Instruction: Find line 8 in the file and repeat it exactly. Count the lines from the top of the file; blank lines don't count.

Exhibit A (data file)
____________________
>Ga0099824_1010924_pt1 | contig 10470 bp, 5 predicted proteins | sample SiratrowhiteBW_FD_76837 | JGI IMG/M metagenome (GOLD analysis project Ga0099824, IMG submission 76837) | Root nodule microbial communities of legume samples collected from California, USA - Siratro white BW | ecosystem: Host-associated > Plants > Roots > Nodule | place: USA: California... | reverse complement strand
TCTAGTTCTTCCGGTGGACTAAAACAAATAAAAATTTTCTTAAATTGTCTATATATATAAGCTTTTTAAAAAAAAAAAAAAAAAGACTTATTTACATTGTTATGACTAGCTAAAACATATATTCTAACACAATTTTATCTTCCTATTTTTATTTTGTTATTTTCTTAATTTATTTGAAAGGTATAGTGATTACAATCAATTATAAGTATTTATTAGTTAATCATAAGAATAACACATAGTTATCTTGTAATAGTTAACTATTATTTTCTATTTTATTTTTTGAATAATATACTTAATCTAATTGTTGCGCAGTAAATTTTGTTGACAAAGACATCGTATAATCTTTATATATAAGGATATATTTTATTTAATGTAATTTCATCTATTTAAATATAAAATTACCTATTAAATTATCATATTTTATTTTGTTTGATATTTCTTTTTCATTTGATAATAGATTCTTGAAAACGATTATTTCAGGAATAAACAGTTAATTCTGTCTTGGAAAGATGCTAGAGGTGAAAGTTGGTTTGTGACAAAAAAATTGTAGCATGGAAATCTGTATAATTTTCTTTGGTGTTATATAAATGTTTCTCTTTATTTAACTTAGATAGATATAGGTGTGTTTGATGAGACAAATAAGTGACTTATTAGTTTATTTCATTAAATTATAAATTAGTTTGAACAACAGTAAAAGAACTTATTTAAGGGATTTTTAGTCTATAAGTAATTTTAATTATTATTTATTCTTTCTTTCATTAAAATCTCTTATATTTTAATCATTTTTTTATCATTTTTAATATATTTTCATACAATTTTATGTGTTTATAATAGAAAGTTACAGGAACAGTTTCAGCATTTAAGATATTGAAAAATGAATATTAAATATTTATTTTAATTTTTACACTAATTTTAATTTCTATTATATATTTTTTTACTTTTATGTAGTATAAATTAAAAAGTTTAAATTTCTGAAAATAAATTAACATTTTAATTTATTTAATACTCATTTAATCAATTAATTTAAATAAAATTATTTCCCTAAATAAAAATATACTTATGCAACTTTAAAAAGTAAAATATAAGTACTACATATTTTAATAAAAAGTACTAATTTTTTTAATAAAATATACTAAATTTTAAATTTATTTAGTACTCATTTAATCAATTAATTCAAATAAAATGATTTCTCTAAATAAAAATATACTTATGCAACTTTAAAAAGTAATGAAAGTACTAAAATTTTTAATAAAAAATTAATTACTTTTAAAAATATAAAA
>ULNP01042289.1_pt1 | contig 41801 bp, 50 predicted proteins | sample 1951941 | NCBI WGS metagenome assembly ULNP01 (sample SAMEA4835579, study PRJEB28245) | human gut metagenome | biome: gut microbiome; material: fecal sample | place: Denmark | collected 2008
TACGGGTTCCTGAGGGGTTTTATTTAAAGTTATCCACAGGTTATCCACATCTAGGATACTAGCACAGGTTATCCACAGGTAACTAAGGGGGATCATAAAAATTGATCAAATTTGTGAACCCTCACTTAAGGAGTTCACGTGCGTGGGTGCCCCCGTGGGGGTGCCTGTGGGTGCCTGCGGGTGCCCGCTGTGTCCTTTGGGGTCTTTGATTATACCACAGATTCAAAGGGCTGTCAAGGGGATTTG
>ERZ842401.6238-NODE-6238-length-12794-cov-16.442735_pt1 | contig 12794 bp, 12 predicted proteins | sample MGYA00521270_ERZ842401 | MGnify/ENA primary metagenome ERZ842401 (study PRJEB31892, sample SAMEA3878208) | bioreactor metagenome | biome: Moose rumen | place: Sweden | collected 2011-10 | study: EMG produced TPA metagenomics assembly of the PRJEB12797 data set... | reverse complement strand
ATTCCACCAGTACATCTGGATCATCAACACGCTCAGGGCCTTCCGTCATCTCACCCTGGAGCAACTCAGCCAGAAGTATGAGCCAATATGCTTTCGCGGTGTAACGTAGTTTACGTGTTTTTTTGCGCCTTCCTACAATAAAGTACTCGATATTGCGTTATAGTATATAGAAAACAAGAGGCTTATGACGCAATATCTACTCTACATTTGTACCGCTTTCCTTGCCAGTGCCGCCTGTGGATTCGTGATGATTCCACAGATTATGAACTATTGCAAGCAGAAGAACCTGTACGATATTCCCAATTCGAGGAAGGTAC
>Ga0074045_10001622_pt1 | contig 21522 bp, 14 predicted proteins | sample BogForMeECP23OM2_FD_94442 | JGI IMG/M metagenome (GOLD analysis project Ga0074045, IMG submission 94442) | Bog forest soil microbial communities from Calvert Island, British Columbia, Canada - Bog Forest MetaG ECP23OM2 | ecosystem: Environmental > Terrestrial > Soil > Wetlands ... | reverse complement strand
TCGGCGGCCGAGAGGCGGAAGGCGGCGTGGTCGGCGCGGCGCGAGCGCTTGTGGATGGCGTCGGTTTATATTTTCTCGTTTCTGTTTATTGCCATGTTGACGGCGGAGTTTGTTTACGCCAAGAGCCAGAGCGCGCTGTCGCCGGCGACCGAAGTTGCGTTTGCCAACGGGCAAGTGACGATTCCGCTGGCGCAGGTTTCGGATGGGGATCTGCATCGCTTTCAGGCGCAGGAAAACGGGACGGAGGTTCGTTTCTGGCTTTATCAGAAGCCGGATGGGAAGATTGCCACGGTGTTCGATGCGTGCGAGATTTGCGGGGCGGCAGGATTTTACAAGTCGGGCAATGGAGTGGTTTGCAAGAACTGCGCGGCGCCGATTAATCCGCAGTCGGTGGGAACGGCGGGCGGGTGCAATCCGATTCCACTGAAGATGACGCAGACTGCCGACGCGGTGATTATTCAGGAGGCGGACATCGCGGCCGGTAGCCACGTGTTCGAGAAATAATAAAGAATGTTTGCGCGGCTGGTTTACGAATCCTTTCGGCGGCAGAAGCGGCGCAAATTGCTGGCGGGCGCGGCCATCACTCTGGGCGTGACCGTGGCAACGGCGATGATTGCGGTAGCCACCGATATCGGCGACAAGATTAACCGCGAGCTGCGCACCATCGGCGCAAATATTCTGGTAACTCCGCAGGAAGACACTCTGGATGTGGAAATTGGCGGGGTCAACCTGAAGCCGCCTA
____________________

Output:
TCGGCGGCCGAGAGGCGGAAGGCGGCGTGGTCGGCGCGGCGCGAGCGCTTGTGGATGGCGTCGGTTTATATTTTCTCGTTTCTGTTTATTGCCATGTTGACGGCGGAGTTTGTTTACGCCAAGAGCCAGAGCGCGCTGTCGCCGGCGACCGAAGTTGCGTTTGCCAACGGGCAAGTGACGATTCCGCTGGCGCAGGTTTCGGATGGGGATCTGCATCGCTTTCAGGCGCAGGAAAACGGGACGGAGGTTCGTTTCTGGCTTTATCAGAAGCCGGATGGGAAGATTGCCACGGTGTTCGATGCGTGCGAGATTTGCGGGGCGGCAGGATTTTACAAGTCGGGCAATGGAGTGGTTTGCAAGAACTGCGCGGCGCCGATTAATCCGCAGTCGGTGGGAACGGCGGGCGGGTGCAATCCGATTCCACTGAAGATGACGCAGACTGCCGACGCGGTGATTATTCAGGAGGCGGACATCGCGGCCGGTAGCCACGTGTTCGAGAAATAATAAAGAATGTTTGCGCGGCTGGTTTACGAATCCTTTCGGCGGCAGAAGCGGCGCAAATTGCTGGCGGGCGCGGCCATCACTCTGGGCGTGACCGTGGCAACGGCGATGATTGCGGTAGCCACCGATATCGGCGACAAGATTAACCGCGAGCTGCGCACCATCGGCGCAAATATTCTGGTAACTCCGCAGGAAGACACTCTGGATGTGGAAATTGGCGGGGTCAACCTGAAGCCGCCTA